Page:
How A List of Albums and Patsy Cline Resurrected My Dad
I’ve been working from home for almost 6 months now and as a programmer I spend a lot of time with headphones on listening to music. As such, lately I’ve really been itching for something new for my ears. Thankfully, as a subscriber to his newsletter I stumbled on Austin Kleon’s post about 31 perfect records. It seemed like as good a place as any to start.
This list appealed to me because I’ve always preferred to listen to albums in their entirety instead of mixes or singles. I suppose this comes from growing up in the days of CD players when it was not very easy to make a mix like it was during the cassette days of the 80’s. As much as I love the digitalization of music in terms of being able to access anything I want whenever I want, it has got me listening to music differently. I’m often just shuffling my “Liked” songs or listening to a pre-made playlist. This type of listening can be good at times but it doesn’t bring me the same level of joy that I got from laying in my bed late at night at age 15 listening to Mellon Collie and The Infinite Sadness in its entirety. Working through this list has brought back some of that joy I remember. Discovering something entirely new 6 songs deep in an album while churning out lines of code in my home office has been the musical jolt I’ve been looking for.
One of the best parts about growing older is how you let go of some of your pre-conceptions and can appreciate things that you may have written off more quickly in your youth. In that vein, The biggest surprise so far has been that my two favorite listens have been country albums! Night Life by Ray Price is incredible and Austin’s description “This is the sound of 3AM” is right on the money. A few days after being pleasantly surprised by Mr. Price I found myself engrossed by Ms. Loretta Lynn on Van Lear Rose which I discoverd was produced by Jack White. First of all, how does a 72 year-old sound so goooood? And who would have thunk what a dynamic duo those two would make?
As I scrolled down Loretta’s vast library of classic country gold, I found that in 1992 she released an album called Loretta Lynn Sing’s Patsy Cline’s Favorites. Patsy Cline. I haven’t thought of that name in years, possibly even decades. I clicked “Play” and within seconds I was sent back in time to the late 1980’s. Sitting in the back of my father’s 1964 Ford Galaxie, ostensibly on our way to one of the local car shows we frequented back then. I can remember the retro-fitted modern radio complete with cassette player and the sounds of Patsy Cline eminating from the single speaker in the back seat while my brother and I moaned: “Ugh..Dad! Turn it off!” I did not like Patsy Cline back then. The music sounded old and boring and it was just not “cool”. Of course, had I known then what I know now, I would have treasured that time and hung on every word that spilled from that chrome speaker…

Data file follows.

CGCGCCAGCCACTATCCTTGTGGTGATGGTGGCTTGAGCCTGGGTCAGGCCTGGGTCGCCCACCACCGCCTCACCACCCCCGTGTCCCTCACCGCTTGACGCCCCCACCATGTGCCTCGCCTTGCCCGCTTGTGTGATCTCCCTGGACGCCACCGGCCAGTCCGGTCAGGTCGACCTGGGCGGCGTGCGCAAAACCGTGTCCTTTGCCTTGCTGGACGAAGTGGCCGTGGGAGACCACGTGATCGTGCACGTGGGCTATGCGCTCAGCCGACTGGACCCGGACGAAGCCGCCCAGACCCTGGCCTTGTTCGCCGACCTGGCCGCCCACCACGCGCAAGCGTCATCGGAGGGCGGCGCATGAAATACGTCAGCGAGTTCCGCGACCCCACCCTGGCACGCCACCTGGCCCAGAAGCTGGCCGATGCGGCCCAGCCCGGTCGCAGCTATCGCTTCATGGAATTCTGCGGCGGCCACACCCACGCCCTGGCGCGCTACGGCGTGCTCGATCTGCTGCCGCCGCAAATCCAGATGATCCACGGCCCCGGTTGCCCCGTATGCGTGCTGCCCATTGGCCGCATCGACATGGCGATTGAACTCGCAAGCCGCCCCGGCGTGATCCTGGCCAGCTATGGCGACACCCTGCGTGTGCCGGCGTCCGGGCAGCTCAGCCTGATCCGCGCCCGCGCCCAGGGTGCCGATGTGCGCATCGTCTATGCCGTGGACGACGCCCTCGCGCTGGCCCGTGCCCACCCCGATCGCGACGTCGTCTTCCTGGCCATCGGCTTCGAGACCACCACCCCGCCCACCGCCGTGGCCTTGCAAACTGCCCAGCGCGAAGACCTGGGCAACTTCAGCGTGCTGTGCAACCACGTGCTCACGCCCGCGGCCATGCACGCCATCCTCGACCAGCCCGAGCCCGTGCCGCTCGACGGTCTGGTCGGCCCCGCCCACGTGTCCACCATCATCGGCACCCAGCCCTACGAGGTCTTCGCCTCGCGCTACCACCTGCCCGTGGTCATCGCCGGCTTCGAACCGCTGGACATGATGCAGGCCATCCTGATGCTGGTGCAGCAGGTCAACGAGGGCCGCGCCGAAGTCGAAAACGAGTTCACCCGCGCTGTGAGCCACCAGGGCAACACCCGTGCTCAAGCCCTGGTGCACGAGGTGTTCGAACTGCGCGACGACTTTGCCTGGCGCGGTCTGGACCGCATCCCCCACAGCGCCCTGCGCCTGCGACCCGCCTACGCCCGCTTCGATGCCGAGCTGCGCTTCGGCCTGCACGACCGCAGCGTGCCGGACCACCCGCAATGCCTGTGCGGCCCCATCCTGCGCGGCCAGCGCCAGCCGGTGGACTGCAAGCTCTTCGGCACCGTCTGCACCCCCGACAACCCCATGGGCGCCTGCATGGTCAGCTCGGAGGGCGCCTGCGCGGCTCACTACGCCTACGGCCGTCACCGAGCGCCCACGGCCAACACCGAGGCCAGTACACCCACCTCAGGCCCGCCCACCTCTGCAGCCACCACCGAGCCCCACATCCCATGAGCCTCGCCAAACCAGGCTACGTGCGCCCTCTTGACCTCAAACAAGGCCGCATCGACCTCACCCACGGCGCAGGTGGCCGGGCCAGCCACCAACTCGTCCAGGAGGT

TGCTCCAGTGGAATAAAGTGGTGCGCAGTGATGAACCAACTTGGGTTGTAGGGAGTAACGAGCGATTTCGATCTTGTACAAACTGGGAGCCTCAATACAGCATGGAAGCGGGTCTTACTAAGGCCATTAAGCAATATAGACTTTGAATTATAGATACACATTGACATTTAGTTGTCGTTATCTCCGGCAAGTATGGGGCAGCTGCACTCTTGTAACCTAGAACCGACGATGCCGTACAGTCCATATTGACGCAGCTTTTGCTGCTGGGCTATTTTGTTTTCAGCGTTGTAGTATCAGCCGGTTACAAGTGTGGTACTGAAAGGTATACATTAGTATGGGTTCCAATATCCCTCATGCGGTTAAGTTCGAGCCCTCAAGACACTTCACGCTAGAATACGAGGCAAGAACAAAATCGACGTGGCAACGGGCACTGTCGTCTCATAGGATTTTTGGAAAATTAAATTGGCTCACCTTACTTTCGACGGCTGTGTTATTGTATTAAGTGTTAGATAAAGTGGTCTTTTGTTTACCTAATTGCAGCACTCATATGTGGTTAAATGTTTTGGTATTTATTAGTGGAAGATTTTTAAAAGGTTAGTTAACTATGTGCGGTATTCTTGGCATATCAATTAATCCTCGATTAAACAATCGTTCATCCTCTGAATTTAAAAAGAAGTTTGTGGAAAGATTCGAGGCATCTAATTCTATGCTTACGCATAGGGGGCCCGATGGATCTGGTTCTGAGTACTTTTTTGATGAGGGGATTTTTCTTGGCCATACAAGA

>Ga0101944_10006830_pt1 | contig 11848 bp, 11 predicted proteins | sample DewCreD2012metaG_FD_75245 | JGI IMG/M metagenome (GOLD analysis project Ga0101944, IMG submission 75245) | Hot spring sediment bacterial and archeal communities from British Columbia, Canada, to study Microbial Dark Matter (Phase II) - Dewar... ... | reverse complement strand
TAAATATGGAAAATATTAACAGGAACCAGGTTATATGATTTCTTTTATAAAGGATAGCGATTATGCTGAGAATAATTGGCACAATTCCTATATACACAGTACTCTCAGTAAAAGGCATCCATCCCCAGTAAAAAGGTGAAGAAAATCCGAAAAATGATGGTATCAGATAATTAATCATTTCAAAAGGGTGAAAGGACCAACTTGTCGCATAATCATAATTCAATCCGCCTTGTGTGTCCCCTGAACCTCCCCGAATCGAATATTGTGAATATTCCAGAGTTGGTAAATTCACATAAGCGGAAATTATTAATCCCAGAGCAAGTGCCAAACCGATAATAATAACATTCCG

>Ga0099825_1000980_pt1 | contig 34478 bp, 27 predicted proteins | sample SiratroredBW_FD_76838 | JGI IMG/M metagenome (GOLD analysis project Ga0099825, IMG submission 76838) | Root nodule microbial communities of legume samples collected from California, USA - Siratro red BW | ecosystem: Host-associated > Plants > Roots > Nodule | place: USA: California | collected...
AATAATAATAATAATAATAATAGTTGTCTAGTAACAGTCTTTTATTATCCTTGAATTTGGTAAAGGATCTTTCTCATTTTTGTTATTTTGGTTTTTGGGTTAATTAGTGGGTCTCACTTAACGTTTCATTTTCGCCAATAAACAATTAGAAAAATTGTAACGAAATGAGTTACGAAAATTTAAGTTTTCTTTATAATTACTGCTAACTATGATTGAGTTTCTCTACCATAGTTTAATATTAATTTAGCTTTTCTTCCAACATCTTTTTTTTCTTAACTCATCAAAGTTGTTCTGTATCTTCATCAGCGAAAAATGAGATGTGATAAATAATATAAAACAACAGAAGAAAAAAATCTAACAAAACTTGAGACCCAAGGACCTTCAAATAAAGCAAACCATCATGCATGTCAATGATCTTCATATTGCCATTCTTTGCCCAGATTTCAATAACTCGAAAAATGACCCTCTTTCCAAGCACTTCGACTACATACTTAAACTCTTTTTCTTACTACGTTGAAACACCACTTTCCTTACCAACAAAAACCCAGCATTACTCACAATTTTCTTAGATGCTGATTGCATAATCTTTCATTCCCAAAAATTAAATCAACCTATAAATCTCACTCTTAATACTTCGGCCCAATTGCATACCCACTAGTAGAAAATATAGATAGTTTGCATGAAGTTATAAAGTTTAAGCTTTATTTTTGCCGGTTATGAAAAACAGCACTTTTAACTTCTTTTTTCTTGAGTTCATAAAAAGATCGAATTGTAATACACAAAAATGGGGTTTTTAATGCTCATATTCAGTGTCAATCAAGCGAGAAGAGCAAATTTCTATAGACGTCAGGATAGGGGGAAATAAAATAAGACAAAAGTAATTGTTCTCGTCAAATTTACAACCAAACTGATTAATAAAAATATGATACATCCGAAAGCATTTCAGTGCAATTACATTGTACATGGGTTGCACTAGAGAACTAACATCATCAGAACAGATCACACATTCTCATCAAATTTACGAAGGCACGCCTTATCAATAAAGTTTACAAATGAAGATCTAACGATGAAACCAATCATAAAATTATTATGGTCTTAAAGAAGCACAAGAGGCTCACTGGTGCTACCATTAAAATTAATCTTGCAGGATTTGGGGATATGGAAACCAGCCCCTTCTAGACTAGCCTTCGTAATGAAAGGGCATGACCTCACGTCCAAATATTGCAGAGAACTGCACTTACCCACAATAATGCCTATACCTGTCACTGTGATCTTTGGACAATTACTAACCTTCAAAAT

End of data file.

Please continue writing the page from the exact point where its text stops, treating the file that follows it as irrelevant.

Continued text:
I stop to see a weepin’ willow
Cryin’ on his pillow
Maybe he’s cryin’ for me
What I didn’t know was that just a few short years later my father would commit suicide and be gone from our lives forever. I was young, just recently turning 10 years old. Because of my young age I don’t have strong memories of my father. A snapshot of playing catch in the back yard. Him giving me a “swig” of his Budweiser. Cannonballs in the pool that he built for us. Sitting on his shoulders as we meandered the seemingly endless rows of classic cars while the DJ played doo-wop, 60’s surf rock, and classic country…like Patsy Cline.
It’s funny how music has this power to surface memories that were seemingly lost long ago. I may not have many of them but I now know that Patsy will always be able to bring him back to me. I hope dad is smiling somewhere knowing that I finally got around to appreciating her.